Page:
PLANES FLY LIKE... PLANES - 21 February
Blackfoot Albatross - Midway Atoll, North Pacific
I realized something incredibly basic 20 years ago when I was attending Air Force Test Pilot School (TPS). It was kind of a gigantic epiphany for me. When I look back, I think I should’ve known this before. I figured out: planes really fly just like each other. Once to you get past minor differences, planes take-off, cruise, and land mostly like each other regardless of the type. Aircraft pretty much fly the same.
Some of you are probably thinking I’m absolutely cracked to say this; regardless of the aircraft, whether Cessna or B-1, they all act the same. How I can say such a drastic thing? Well, from a certain perspective the following is always true: stick forward, houses bigger; stick backwards, houses smaller. It’s as simple as that.
In my experience, the basic action of flying is always the same. For take-off, you push up the throttles. At some point, you rotate the stick back with a certain “feel.” If that’s not enough, you pull a little more until the aircraft lifts off the ground. After you escape ground effect, you take care of the after take-off checks. While the particulars are a bit different for each type, the general process is consistent for all fixed winged aircraft: you rotate at a certain point, you pull the aircraft to a certain rotation picture, then you hold things until you’re safely away from the ground.
After you’ve flown about 10 different types of aircraft you realize the mechanics are not very different from one aircraft to the next. The desired “feelings” aren’t too different. The physical motions are relatively common. It’s consistent among all the different types of aircraft. You might wonder, “How can this be?”
Aircraft are designed with a relatively common characteristic: they are based on their predecessors. If you look at the design of aircraft over the years, improvements were mostly incremental. What you can see are evolutionary changes from one version to the next. When a design team finds relative goodness in a design philosophy, they tend to stay with what works. Revolutionary advances are not the norm in aviation. As a result, aircraft tend to act very similarly to each other.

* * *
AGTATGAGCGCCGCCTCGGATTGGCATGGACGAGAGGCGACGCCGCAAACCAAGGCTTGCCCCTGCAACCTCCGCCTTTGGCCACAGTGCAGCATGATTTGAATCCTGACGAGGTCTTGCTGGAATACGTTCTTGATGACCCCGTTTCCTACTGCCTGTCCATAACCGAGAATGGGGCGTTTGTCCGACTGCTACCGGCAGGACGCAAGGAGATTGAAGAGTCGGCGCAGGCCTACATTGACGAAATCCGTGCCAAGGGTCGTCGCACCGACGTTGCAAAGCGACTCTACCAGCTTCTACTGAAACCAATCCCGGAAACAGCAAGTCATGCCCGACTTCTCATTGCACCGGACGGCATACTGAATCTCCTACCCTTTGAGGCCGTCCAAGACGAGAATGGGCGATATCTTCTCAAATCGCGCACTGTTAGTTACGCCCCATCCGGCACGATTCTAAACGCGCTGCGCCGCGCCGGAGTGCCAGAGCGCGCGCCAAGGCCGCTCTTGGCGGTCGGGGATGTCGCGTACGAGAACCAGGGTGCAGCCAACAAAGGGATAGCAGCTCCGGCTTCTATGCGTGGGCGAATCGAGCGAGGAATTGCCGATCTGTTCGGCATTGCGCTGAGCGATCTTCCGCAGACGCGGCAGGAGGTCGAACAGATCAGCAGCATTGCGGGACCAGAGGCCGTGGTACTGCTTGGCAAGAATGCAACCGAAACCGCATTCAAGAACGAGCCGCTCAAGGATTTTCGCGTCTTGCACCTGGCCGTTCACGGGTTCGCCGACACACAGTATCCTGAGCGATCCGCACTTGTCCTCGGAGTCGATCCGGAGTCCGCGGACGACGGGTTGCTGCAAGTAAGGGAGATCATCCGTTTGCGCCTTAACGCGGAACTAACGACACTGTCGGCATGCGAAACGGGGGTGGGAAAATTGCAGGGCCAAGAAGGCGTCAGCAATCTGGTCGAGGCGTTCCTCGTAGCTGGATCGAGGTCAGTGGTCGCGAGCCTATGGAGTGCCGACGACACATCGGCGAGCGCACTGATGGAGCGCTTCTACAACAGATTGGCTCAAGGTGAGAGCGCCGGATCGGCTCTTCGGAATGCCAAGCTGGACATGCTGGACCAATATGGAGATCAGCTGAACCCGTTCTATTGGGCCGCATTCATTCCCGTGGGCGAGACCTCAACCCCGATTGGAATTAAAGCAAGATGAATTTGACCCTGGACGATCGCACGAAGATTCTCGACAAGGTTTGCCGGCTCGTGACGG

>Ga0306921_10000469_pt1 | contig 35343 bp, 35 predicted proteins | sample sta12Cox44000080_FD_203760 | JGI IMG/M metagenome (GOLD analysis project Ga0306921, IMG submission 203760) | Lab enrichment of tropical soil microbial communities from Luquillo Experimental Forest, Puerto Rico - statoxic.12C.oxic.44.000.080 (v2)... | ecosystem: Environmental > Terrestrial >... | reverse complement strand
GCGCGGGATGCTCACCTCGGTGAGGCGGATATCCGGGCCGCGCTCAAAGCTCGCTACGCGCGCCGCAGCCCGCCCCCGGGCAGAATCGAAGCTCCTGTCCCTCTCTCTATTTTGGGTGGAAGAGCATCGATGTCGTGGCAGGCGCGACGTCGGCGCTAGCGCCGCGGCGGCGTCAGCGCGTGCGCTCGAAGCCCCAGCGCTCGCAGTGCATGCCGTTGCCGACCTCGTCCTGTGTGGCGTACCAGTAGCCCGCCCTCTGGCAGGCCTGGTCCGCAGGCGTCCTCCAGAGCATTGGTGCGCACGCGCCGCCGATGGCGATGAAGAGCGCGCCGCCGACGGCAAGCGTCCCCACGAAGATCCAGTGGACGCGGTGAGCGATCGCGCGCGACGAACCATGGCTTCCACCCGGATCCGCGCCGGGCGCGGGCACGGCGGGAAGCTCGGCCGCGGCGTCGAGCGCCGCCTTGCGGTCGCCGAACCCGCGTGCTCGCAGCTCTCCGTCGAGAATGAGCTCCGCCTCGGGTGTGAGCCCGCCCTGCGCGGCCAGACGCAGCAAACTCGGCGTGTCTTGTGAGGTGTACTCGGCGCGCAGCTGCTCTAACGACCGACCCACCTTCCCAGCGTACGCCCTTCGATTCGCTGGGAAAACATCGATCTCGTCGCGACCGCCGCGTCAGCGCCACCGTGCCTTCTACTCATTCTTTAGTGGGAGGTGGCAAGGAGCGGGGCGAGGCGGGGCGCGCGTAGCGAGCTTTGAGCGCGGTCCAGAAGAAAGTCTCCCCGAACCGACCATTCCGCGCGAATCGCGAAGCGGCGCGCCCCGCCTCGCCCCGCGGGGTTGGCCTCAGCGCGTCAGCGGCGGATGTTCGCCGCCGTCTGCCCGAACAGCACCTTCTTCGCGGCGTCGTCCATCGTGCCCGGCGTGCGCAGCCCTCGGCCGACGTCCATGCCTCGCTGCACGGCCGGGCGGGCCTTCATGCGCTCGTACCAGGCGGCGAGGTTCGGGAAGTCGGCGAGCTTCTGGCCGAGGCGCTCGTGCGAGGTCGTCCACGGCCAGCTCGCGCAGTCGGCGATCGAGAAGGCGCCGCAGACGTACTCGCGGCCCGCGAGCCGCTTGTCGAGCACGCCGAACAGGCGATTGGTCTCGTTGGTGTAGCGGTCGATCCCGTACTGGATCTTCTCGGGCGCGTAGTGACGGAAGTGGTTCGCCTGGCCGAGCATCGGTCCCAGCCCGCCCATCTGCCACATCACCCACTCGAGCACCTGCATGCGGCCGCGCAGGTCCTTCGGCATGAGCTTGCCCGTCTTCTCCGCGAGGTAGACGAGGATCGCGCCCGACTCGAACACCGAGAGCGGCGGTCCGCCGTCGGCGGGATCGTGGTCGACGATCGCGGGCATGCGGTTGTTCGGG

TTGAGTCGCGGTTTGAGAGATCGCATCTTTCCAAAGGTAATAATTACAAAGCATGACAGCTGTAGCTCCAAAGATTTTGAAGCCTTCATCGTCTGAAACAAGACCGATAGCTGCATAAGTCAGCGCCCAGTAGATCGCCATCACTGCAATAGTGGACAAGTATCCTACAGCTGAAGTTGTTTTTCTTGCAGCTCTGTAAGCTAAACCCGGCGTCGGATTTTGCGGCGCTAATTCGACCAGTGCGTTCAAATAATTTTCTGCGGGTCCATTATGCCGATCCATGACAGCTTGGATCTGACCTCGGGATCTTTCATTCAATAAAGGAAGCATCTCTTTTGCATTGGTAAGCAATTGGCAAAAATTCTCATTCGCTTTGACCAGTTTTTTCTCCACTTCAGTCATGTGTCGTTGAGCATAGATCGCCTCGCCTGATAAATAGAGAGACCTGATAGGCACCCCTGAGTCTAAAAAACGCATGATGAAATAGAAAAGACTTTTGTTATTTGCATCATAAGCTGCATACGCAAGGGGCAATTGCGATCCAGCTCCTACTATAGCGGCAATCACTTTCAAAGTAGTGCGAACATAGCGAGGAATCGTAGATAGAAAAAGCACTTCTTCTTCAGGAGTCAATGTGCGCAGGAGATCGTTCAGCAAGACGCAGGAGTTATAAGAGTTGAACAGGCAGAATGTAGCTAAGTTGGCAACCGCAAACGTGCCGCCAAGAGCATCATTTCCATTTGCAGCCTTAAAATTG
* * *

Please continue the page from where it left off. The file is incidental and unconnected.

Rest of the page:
That’s why between the C-12 and T-38, control movement during take-off is about the same. Even though one is a supersonic trainer that lifts off at 160 KIAS, and the other is a mini cargo plane taking off at 120 KIAS, they’re interestingly similar. There’s only so much movement a body can do in a cockpit. Within these limitations, designers only have so much to work with.
It’s a common technique to teach flying the T-38 with the pilot’s feet on the floor in the landing phase. The issue is the T-38’s rudder with the gear down is extremely effective. If you used a wing-low landing technique, it’s entirely possible to roll the aircraft upside down with minimal rudder use--i.e., bad common student mistake. As a result, the approved landing technique is to land in a full crab with no cross controls. Since rudder isn’t needed to land, instructors teach their students to leave their feet on the floor to avoid the risk of them accidentally applying rudder at an inopportune time. But, you don’t have to. The T-38 lands wonderfully with a little cross control in a crosswind. With a little judicious use of rudder and aileron, you can avoid the crab landing issues by simply flying the aircraft. The key word is “judicious.” Once you get that perspective--you’re flying the aircraft versus just doing “procedure”--you can safely do a wing-low landing technique in the T-38, just like a Cessna. The mechanics are essentially the same; rudder to point the nose down the runway, aileron to stop the drift--easy-peasy.
Why is this important? When teaching with this knowledge you can avoid having students memorize power settings and aircraft parameters. Instead of getting wrapped up in the nuanced differences of an aircraft’s physical uniqueness, and the cockpit environment where blind procedure seems to prevail, use a teaching philosophy that improves a pilot’s cross-check. Simply use the controls at hand to make the aircraft perform the way it’s supposed to. Sure, there are nuances to learn when mastering the characteristics of a new aircraft. That goes without saying. But, I think you can get there faster if you bring forth basic piloting skills to make the new aircraft perform as it needs without having to inundate your brain with tons of memorized numbers and techniques. After all: planes really fly just like each other.
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